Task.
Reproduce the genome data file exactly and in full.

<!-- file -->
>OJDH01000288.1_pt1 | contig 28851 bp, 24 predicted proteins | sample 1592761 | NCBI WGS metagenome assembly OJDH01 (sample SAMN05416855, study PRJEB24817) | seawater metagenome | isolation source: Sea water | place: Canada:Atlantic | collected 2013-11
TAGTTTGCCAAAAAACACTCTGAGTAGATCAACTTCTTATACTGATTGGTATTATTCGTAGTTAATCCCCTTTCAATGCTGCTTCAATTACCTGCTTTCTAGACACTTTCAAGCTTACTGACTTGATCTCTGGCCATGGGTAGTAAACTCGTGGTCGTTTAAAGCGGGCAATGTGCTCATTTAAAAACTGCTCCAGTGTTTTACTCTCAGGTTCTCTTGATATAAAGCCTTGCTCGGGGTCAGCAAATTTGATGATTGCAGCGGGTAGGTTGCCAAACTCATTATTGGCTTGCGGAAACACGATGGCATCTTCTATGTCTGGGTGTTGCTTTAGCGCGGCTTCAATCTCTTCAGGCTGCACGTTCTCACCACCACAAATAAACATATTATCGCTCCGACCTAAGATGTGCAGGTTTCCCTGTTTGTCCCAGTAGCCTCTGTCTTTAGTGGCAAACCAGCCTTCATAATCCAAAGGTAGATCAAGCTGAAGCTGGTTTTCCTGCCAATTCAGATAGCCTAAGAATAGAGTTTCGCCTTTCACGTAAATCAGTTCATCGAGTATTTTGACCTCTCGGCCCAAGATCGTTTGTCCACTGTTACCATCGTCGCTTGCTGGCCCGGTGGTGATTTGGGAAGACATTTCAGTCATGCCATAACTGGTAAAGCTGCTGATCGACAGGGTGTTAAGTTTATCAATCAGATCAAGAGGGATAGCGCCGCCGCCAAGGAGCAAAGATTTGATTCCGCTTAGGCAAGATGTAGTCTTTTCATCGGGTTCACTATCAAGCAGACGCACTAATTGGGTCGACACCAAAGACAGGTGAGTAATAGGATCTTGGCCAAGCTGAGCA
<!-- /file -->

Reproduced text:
>OJDH01000288.1_pt1 | contig 28851 bp, 24 predicted proteins | sample 1592761 | NCBI WGS metagenome assembly OJDH01 (sample SAMN05416855, study PRJEB24817) | seawater metagenome | isolation source: Sea water | place: Canada:Atlantic | collected 2013-11
TAGTTTGCCAAAAAACACTCTGAGTAGATCAACTTCTTATACTGATTGGTATTATTCGTAGTTAATCCCCTTTCAATGCTGCTTCAATTACCTGCTTTCTAGACACTTTCAAGCTTACTGACTTGATCTCTGGCCATGGGTAGTAAACTCGTGGTCGTTTAAAGCGGGCAATGTGCTCATTTAAAAACTGCTCCAGTGTTTTACTCTCAGGTTCTCTTGATATAAAGCCTTGCTCGGGGTCAGCAAATTTGATGATTGCAGCGGGTAGGTTGCCAAACTCATTATTGGCTTGCGGAAACACGATGGCATCTTCTATGTCTGGGTGTTGCTTTAGCGCGGCTTCAATCTCTTCAGGCTGCACGTTCTCACCACCACAAATAAACATATTATCGCTCCGACCTAAGATGTGCAGGTTTCCCTGTTTGTCCCAGTAGCCTCTGTCTTTAGTGGCAAACCAGCCTTCATAATCCAAAGGTAGATCAAGCTGAAGCTGGTTTTCCTGCCAATTCAGATAGCCTAAGAATAGAGTTTCGCCTTTCACGTAAATCAGTTCATCGAGTATTTTGACCTCTCGGCCCAAGATCGTTTGTCCACTGTTACCATCGTCGCTTGCTGGCCCGGTGGTGATTTGGGAAGACATTTCAGTCATGCCATAACTGGTAAAGCTGCTGATCGACAGGGTGTTAAGTTTATCAATCAGATCAAGAGGGATAGCGCCGCCGCCAAGGAGCAAAGATTTGATTCCGCTTAGGCAAGATGTAGTCTTTTCATCGGGTTCACTATCAAGCAGACGCACTAATTGGGTCGACACCAAAGACAGGTGAGTAATAGGATCTTGGCCAAGCTGAGCA